by Filipe Soares, Tomé Silva, Luís Conceição and Ana Nobre, Sparos Lda., Olhão, Portugal and João Cruz, Ricardo Severino and Diogo Costa, Piscicultura Vale da Lama, Odiáxere, Portugal

Optimisation is a keyword that bounces inside every fish farmer's head. Nowadays, more than ever, fish farmers seek to optimise every single aspect of their businesses, a motivation that is imposed by the increased competitiveness within the fish farming industry. This pressure is particularly felt in the EU, where aquaculture production has been stagnant in terms of volume (FAO, 2020) and generally subjected to global fish price reductions (e.g., seabream and seabass).

This means that, in order to keep businesses running with attractive profits, fish farmers are continuously restructuring their operations, seeking optimisation and efficient production. Looking into the different manageable resources and operations of a fish farm, feeding is usually the one process that represents the greatest weight in the cash outflow, accounting for 30-60 percent of total operational costs. Thus, feeding is one of the main resources and operations that have been targeted for optimisation.

In the past few years, the aquaculture industry has seen significant advances with regard to feeding optimisation. These advances have been made at multiple levels, covering areas that span from nutrition to operation monitoring, e.g., feeds formulated based on more precise nutritional requirements and use of underwater cameras to assist in feeding operations. More recently, this industry has seen the emergence of decision-support tools that leverage the potential of mathematical algorithms. Examples include tools based on mechanistic mathematical models that describe fish growth, feed conversion and waste production, therefore showing great potential to support feeding optimisation activities. Although these types of tools have been used by the scientific community since the 90's (e.g., Conceição et al., 1998; Lupatsch and Kissil, 1998; Nobre et al., 2019), only recently did they become available to be used by non-modelling experts and generalised for fish farmers.

In this article, we illustrate an application of a mechanistic nutrient-based model to optimise the feeding performance in a pre-growing unit of a commercial farm (Piscicultura Vale da Lama, Portugal). For that purpose, we have used the FeedneticsTM model in a typical two-step approach:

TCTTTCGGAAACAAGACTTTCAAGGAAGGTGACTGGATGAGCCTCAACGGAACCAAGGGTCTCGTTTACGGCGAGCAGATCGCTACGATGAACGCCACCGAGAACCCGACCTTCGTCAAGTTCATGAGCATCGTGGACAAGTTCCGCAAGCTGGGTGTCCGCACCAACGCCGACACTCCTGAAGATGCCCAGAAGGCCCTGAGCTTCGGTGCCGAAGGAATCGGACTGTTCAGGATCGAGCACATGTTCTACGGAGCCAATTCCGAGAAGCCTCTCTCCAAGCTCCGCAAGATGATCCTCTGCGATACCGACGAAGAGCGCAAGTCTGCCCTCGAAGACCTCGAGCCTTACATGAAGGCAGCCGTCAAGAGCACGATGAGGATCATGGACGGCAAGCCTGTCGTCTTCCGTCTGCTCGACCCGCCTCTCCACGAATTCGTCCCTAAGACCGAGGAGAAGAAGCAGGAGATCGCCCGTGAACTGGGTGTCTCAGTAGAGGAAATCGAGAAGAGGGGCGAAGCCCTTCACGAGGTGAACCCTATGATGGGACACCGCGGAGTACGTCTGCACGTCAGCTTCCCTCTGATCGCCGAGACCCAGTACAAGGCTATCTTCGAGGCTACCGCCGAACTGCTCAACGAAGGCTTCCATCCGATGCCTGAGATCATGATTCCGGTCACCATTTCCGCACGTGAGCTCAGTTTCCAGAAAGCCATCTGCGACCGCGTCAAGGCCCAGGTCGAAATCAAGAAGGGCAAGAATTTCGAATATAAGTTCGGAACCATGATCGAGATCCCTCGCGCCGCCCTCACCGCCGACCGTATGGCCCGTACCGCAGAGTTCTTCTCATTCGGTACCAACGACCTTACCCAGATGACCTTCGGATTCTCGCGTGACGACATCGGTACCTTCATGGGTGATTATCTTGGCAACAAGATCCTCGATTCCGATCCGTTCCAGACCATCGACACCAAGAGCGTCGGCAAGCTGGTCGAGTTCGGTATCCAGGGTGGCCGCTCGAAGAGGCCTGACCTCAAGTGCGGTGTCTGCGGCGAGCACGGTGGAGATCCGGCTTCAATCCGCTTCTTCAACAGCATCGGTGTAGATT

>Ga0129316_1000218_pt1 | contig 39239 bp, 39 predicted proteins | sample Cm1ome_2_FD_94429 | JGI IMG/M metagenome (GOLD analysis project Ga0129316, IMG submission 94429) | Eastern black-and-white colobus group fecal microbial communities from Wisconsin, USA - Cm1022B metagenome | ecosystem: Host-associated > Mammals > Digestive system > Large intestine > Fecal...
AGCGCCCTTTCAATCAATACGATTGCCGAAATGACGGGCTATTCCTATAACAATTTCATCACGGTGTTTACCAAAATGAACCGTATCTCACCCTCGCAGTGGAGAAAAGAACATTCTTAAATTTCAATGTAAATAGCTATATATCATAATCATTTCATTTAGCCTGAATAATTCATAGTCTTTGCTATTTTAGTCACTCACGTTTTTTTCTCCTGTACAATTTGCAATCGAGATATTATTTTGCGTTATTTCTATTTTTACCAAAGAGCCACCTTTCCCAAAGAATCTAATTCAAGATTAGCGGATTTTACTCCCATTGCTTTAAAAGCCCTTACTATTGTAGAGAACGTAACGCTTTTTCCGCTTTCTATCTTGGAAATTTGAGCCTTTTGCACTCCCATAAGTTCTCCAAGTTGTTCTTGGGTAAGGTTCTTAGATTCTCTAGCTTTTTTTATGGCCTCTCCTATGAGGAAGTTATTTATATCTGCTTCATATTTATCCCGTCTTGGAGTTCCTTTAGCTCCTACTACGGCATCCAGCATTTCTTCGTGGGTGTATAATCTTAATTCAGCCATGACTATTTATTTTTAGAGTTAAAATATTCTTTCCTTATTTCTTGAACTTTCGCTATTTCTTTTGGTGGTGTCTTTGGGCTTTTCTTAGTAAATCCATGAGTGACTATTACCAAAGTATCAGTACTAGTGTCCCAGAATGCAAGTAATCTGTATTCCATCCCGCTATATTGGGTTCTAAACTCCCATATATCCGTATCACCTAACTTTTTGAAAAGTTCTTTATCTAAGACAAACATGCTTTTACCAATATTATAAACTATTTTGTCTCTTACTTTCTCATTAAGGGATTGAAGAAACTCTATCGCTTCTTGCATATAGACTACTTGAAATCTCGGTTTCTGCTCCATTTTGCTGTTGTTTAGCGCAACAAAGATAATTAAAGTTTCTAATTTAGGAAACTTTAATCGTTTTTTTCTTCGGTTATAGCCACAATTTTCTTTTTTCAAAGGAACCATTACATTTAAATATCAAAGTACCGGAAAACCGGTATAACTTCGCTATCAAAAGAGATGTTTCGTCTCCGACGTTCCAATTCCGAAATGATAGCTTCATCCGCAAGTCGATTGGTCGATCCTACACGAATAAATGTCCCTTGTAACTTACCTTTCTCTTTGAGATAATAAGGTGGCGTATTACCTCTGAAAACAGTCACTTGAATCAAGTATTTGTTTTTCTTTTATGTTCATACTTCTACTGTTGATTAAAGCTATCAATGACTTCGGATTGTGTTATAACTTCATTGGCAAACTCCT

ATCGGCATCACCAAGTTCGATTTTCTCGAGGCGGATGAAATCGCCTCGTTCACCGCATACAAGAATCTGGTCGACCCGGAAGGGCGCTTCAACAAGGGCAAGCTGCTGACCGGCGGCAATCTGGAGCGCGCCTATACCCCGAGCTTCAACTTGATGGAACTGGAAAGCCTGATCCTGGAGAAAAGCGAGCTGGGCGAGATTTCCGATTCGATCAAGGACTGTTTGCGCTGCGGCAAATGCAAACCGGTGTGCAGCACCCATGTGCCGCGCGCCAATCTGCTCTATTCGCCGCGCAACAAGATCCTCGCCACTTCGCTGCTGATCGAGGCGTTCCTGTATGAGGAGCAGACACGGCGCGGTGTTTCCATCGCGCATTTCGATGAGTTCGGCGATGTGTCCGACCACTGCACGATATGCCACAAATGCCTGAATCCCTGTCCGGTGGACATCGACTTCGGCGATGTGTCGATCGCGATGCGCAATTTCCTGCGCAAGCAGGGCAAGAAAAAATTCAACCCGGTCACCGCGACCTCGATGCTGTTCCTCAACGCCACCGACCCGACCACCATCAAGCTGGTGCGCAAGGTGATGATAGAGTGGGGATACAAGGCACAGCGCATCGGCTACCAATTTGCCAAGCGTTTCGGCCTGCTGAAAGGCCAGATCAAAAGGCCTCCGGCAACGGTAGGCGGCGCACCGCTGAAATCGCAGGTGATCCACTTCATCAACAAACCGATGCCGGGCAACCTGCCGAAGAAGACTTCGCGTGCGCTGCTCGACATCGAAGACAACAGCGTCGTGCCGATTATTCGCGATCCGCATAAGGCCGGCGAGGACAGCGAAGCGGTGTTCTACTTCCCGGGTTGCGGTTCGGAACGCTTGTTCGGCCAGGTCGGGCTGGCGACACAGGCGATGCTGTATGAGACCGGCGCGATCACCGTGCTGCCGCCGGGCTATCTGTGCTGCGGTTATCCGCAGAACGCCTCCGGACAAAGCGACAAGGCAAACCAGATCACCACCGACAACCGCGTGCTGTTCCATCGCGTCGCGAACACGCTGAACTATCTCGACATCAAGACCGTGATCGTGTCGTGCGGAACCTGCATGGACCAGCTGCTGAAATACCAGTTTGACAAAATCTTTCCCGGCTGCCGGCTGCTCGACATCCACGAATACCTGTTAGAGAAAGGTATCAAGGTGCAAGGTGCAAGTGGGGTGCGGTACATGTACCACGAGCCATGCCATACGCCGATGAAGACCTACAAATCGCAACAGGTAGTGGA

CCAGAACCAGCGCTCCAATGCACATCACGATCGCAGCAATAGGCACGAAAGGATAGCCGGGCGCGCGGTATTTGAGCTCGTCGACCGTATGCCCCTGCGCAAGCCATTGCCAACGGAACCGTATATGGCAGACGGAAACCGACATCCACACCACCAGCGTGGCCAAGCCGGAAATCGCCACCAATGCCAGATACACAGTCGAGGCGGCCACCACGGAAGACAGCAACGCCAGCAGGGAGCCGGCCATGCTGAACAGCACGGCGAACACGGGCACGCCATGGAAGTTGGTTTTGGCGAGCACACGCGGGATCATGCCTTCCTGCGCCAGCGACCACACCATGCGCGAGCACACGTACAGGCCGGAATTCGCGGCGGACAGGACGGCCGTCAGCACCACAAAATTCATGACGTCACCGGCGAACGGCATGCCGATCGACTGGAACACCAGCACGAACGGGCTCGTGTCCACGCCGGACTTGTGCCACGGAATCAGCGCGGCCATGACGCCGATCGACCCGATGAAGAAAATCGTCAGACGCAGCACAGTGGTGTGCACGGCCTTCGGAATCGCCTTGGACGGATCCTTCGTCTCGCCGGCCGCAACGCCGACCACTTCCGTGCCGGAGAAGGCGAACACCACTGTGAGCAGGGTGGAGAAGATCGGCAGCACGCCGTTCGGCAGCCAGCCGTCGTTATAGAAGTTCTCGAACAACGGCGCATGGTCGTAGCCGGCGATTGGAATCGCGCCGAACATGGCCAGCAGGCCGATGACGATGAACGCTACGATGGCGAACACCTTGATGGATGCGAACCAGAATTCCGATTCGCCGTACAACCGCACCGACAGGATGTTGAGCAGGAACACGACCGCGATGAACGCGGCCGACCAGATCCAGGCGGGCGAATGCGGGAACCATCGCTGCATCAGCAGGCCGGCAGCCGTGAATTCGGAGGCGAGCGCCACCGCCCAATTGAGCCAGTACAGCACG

1. Gaining confidence in model robustness, where the FeedneticsTM model performance was evaluated by comparing the model predictions against historical data of European seabass grown in the pre-growing unit;
  2. Assessing the performance of different feeding strategies, where the performance of European seabass fed under different feeding strategies was compared in terms of growth, feed conversion, economic conversion, total N waste and total solids waste.

Gaining confidence in model robustness

FeedneticsTM is a web-application that includes a mechanistic nutrient-based model which predicts fish growth and composition along time. This web-application uses information on temperature, feed intake and feed properties.The model has been calibrated with a large and diverse range of datasets and is currently available for gilthead seabream, European seabass, and rainbow trout.

Aiming at demonstrating model robustness, in the first step of this work, the predictions of the FeedneticsTM model were evaluated against historical data of Piscicultura Vale da Lama, a commercial fish farm located in Portugal. The historical data set includes information about six pre-growing tanks of European seabass and contains daily resolution information, part of which was recorded automatically by sensors and partially manually by the technical staff throughout the production period (i.e., temperature, number of fish, amount and type of feed). Data regarding feed properties was based on information shared by the commercial farm, which was mainly taken from the official technical sheets and feed labels provided by the respective feed producers. For the cases where there was a lack of essential data to run the model (e.g., digestibility coefficients and amino acid profiles), default values that comply with the nutritional requirements of the species under evaluation were assumed.

Figure 2 shows a comparison between predicted and measured body weight values. Overall, the FeedneticsTM model accurately predicts the body weight for this historical seabass data set, presenting a mean absolute percentage error (MAPE) of about 8.9 percent. Given these positive results, we can say that the model can be used with confidence to assess the performance of different seabass feeding strategies at this commercial farm.